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Breaking down how the Memphis Police officers involved in Tyre Nichols' death broke department policy

A retired Shelby County lieutenant believes the swift firing of 5 MPD officers involved in the Tyre Nichols traffic stop is setting the tone for Chief C.J. Davis

MEMPHIS, Tennessee — Five Memphis Police officers have been fired after the deadly confrontation with Tyre Nichols with violations including excessive force, failure to intervene and render aid.

So what does this look like for a courtroom case – from an expert witness standpoint?

A retired Horn Lake Police Dept. lieutenant believes the swift firing of five MPD officers involved in the Tyre Nichols traffic stop is setting the tone for Chief C.J. Davis and what won’t be tolerated under her police department.

“Memphis is starving for police officers right now,” said current investigator Marshal Sanders. “The pick that they’re getting is not good.”

Not good and a far cry from Sanders’ days in law enforcement.

“You had morals and you had, it was more of a serving and protecting,” said Sanders.

Protection and safety are at the forefront of Memphis’ mind.

Especially after an encounter in the form of a routine traffic stop with the five Memphis police officers. It ended up with Tyre Nichols losing his life.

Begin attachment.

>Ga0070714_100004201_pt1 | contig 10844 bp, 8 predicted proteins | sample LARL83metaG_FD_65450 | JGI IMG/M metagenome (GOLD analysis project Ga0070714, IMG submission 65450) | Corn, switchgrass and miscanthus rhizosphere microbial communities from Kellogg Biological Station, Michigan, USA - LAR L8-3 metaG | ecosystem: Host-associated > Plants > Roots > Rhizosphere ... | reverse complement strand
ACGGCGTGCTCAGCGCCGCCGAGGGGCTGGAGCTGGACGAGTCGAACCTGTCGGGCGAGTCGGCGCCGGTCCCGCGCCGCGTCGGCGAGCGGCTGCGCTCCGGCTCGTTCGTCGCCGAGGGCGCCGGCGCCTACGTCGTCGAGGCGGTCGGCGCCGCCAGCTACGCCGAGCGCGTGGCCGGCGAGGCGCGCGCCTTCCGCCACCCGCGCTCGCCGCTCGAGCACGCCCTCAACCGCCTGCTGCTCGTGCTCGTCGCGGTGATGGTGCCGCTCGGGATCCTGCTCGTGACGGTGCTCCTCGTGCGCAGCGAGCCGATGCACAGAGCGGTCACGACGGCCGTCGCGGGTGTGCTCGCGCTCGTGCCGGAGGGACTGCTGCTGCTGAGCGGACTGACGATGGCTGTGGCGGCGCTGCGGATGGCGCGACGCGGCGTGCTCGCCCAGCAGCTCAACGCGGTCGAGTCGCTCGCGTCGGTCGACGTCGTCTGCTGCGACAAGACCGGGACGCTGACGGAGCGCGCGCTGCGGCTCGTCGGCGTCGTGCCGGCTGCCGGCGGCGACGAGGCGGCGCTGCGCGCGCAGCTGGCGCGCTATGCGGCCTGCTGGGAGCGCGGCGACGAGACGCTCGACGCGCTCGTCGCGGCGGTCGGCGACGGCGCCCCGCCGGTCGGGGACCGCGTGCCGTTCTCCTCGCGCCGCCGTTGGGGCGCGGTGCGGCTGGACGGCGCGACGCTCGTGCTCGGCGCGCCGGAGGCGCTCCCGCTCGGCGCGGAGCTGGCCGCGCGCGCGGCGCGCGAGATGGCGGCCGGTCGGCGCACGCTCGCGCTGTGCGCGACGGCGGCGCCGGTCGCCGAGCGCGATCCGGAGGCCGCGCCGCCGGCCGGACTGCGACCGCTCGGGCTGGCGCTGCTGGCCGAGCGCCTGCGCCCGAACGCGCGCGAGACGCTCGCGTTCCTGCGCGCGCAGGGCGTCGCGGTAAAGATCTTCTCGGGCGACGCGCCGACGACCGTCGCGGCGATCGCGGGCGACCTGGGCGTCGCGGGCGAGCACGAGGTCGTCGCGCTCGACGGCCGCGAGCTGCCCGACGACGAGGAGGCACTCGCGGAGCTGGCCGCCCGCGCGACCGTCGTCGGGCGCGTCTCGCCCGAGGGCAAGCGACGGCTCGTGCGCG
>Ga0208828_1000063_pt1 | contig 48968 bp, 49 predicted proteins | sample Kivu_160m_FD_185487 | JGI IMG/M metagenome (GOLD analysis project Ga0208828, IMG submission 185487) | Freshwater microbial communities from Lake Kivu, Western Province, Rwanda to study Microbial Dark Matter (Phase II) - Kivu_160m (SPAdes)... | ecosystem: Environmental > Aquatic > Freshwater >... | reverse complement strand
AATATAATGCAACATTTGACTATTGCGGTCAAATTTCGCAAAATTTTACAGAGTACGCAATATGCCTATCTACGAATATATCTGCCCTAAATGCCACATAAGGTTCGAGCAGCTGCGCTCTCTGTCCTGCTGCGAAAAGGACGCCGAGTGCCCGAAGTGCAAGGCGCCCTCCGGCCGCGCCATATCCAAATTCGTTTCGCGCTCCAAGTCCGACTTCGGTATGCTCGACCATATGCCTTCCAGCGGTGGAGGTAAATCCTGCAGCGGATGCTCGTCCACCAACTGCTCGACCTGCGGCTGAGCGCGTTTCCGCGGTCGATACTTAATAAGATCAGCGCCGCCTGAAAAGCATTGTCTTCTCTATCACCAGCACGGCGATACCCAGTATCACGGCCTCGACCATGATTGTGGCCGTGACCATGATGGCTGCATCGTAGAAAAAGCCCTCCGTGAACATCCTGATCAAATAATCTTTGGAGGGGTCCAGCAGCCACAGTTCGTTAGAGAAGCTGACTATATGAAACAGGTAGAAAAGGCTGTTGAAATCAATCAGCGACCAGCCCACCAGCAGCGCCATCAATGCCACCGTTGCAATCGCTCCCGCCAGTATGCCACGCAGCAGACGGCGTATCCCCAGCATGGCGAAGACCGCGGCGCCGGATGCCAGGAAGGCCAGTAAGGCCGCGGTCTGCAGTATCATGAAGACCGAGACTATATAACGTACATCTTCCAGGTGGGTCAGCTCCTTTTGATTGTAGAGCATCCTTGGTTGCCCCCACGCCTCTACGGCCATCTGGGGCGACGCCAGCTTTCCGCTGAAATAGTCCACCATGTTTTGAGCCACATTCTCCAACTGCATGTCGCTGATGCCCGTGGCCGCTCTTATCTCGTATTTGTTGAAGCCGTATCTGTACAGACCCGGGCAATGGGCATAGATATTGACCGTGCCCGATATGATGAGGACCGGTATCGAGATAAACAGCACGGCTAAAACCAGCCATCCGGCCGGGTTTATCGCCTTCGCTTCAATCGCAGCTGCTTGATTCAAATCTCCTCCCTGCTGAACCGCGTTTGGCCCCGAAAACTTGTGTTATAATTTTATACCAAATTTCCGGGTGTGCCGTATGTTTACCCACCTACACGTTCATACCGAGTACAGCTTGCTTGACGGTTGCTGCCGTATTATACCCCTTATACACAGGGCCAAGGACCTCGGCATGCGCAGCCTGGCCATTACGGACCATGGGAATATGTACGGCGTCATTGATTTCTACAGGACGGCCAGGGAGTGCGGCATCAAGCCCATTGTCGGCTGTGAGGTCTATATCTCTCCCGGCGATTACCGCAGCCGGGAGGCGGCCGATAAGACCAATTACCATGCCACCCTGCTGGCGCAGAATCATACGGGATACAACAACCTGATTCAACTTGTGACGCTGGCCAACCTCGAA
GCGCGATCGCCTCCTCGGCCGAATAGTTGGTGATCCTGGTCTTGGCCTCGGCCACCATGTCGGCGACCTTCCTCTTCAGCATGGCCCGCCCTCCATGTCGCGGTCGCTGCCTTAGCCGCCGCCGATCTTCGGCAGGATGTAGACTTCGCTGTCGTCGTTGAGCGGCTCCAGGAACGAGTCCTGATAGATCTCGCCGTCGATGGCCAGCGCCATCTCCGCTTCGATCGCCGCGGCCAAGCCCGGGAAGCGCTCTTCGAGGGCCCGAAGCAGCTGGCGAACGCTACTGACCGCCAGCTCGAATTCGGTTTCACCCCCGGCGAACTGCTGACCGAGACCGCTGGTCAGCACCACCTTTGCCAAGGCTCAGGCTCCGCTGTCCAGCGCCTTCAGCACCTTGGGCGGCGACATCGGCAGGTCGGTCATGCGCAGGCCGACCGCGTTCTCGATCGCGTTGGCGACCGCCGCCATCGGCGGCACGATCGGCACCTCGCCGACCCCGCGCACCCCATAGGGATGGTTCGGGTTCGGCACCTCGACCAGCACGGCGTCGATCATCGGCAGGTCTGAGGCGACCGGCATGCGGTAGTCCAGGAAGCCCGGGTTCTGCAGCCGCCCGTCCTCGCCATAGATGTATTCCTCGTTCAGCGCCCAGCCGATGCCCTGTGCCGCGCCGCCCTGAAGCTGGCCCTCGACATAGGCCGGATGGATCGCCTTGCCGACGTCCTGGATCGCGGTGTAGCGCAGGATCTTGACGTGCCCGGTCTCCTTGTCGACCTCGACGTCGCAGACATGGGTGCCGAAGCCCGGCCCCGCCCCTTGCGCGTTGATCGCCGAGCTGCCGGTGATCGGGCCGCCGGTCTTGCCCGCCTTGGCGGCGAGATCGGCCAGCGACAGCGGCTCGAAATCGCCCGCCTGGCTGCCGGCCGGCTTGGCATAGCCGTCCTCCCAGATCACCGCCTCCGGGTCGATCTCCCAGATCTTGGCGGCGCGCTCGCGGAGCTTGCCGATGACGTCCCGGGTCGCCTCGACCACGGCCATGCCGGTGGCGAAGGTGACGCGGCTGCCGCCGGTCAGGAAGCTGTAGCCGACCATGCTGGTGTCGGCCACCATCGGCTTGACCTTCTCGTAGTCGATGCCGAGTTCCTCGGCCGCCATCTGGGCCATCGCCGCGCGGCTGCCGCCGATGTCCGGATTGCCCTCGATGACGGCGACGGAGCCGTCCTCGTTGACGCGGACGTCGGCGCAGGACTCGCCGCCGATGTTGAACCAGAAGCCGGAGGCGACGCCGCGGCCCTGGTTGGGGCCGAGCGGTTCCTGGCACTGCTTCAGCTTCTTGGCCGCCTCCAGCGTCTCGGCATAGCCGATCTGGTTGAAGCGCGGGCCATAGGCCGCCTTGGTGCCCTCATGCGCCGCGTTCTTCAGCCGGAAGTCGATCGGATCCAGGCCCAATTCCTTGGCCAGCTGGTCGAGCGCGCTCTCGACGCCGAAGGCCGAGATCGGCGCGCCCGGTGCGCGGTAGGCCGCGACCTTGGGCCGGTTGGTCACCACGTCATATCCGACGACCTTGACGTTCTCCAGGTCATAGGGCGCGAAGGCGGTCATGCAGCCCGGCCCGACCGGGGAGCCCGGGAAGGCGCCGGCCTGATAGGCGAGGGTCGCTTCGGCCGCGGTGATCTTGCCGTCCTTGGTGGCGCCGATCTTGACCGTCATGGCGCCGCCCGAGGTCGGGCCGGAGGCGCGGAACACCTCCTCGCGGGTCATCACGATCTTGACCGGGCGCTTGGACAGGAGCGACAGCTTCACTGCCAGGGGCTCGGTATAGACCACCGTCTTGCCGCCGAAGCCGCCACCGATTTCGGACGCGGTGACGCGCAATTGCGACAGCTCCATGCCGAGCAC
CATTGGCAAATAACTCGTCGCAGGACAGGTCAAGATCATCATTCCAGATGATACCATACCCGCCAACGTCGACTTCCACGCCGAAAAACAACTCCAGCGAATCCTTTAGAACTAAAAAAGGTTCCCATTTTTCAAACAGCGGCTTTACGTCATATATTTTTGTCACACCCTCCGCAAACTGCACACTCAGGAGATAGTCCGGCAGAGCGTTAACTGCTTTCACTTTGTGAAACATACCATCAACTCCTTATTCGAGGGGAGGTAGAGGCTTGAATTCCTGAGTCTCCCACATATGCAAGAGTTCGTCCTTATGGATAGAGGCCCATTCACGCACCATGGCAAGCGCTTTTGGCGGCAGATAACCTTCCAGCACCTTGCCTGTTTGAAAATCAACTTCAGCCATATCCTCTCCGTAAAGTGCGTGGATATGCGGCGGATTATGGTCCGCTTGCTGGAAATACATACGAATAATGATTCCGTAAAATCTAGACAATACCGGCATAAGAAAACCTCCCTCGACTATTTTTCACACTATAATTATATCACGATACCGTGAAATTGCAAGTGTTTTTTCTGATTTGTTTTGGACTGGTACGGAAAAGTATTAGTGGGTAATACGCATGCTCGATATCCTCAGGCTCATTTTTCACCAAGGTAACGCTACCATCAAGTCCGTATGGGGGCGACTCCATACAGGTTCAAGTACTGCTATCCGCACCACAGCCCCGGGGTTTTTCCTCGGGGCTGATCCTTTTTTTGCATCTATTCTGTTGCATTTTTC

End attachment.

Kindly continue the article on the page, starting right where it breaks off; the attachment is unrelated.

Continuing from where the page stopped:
“If someone you’re trying to arrest says 'I can’t breathe,' and they go into cardiac arrest, your job is to now change from arresting this person to trying to save this person’s life,” explained Sanders.

Memphis Police confirmed the officers violated multiple department policies – including use of force, duty to intervene and failure to render aid.

Sanders, who went through the law enforcement academy back in 1989, said: 

“The (duty to) intervene was not popular when they say failure to intervene or failure to render aid that was not popular in law enforcement before the George Floyd incident. So it’s new.”

We asked Sanders if he believes the officers will be charged.  

“I think most of them will but I can’t say without a shadow of a doubt,” Sanders commented. “When it hits the courtroom it’s who can tell the best story - the prosecutor or the defense attorney - to make the jury believe.”

He believes this could end up as a civil case.

“It doesn’t necessarily mean he has to be white or the cop has to be Black in order to violate someone’s rights so it probably will end up that was and may end up being a federal trial.”

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